While at work late on the afternoon of Wednesday 19th January Sara rang me to say that my pager, which I usually leave at home, had been bleeping. I assumed that someone had been sending me a personal message, the only other possibility being a Mega Alert which is fairly unlikely in January. I was surprised to hear that it was indeed a Mega Alert and that the bird in question was a tick for me and it was only 2 hours from Poole.
A 1st winter Sora Rail, the 13th record for Britain, had been discovered in Devon at Stover Country Park 3 miles north west of Newton Abbott. There was no way I could get there on Thursday or Friday and we were going to my parents for the weekend. I began to try and work out a way that Dad and I could go although I wasn’t sure when we would get the time. I mentioned it to Dad and Sara but no arrangements were made.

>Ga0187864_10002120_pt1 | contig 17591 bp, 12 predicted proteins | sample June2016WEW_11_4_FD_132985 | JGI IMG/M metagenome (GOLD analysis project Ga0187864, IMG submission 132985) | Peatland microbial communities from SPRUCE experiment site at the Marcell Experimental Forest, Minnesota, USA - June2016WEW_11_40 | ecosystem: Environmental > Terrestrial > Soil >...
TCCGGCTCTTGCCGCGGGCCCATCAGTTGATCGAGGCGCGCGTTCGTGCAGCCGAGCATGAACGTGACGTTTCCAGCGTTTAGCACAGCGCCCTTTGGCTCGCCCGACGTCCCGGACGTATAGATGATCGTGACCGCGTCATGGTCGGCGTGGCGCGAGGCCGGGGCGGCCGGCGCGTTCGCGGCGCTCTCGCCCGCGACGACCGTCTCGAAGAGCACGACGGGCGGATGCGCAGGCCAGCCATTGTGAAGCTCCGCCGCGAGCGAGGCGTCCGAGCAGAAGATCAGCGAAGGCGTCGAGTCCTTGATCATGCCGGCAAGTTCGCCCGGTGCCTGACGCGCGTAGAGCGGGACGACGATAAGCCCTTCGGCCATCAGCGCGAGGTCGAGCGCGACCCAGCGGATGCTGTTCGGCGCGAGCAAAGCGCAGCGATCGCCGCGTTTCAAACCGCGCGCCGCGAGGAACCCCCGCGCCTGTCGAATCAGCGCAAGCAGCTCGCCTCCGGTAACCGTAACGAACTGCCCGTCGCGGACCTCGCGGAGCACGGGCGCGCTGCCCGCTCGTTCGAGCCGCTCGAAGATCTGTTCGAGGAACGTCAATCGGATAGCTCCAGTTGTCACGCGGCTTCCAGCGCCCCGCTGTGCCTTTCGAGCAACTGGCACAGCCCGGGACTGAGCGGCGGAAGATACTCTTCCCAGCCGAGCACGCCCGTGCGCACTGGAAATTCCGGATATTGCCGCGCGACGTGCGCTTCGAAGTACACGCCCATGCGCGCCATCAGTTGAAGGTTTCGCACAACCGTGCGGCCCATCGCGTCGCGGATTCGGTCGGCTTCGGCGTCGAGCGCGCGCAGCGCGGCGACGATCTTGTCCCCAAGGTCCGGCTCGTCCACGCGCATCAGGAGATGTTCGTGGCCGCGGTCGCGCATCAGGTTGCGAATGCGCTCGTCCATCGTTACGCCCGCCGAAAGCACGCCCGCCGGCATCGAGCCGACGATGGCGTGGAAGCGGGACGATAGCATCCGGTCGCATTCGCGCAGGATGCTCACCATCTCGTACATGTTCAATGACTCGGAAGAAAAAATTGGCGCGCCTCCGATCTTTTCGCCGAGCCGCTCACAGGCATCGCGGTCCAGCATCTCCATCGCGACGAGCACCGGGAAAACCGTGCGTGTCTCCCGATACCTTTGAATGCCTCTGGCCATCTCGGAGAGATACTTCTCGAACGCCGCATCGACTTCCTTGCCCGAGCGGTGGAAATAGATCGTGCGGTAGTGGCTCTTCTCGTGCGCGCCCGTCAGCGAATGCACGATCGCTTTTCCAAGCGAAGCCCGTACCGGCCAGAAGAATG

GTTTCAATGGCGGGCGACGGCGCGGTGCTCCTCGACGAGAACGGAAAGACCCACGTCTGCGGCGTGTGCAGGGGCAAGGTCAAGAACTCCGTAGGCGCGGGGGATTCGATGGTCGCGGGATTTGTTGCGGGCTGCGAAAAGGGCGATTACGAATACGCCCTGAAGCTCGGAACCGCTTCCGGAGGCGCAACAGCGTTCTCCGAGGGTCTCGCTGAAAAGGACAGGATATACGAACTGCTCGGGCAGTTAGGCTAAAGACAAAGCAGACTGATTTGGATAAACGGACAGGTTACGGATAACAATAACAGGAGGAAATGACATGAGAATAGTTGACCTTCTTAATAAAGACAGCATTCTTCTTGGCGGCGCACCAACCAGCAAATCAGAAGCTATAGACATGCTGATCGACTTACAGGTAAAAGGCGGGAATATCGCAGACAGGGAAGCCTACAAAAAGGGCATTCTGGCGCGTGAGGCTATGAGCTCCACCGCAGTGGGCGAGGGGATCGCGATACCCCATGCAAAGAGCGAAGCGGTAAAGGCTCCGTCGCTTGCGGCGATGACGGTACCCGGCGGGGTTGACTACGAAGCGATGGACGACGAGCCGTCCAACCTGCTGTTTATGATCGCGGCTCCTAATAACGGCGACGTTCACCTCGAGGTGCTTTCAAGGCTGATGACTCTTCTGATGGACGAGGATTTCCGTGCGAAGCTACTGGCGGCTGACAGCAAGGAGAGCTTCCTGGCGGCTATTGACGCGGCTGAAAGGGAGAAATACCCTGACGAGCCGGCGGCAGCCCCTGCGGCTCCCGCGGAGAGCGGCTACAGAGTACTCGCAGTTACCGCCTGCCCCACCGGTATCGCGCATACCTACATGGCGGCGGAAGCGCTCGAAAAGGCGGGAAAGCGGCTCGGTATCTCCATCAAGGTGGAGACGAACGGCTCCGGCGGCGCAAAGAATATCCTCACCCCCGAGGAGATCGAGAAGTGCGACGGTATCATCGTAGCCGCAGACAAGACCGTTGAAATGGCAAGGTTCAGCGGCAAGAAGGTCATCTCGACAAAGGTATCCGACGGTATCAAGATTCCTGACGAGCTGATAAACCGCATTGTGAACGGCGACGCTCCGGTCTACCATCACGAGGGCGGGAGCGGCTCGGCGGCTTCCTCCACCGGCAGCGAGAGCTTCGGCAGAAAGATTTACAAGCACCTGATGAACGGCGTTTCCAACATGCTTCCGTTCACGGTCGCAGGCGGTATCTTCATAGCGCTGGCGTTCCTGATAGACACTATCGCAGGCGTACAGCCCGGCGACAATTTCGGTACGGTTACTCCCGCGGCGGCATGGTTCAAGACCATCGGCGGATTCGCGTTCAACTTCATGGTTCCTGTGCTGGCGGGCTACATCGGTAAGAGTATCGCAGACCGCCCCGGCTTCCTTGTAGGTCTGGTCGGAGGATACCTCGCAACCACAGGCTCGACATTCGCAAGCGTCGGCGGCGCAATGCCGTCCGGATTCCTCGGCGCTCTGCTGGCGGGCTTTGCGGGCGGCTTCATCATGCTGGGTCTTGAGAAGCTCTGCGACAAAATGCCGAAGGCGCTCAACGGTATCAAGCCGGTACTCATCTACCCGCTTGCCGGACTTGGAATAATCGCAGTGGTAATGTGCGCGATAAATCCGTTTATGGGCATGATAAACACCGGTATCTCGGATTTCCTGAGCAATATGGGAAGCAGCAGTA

When we arrived at Wellow on the Friday evening Mum suggested that we all went to Clownabout in Salisbury on Saturday and that Dad would take me and the Girls swimming on Sunday. It sounded like an enjoyable weekend but there was certainly no room for a trip to Devon. Dad and I made an arrangement to go and see the Rail on the following Saturday (!) provided it was still present.
The following week at work was frustrating although it seemed that there was a reasonable possibility that the bird would hang around until the weekend. The rail was unlikely to feel the urge to migrate until perhaps March and unless it got spooked by large crowds, died because of cold weather, moved on because of lack or food or became really skulking then we had a fair chance. The pager suggested that the rail was showing very well intermittently, down to 5 yards but often disappearing for short periods.
Every morning during the week Dad would ring me to say that the bird was still present and we counted down the days until the weekend. There was a sharp frost midweek but thankfully the bird survived and with its continued presence on Friday morning it was all systems go for Saturday.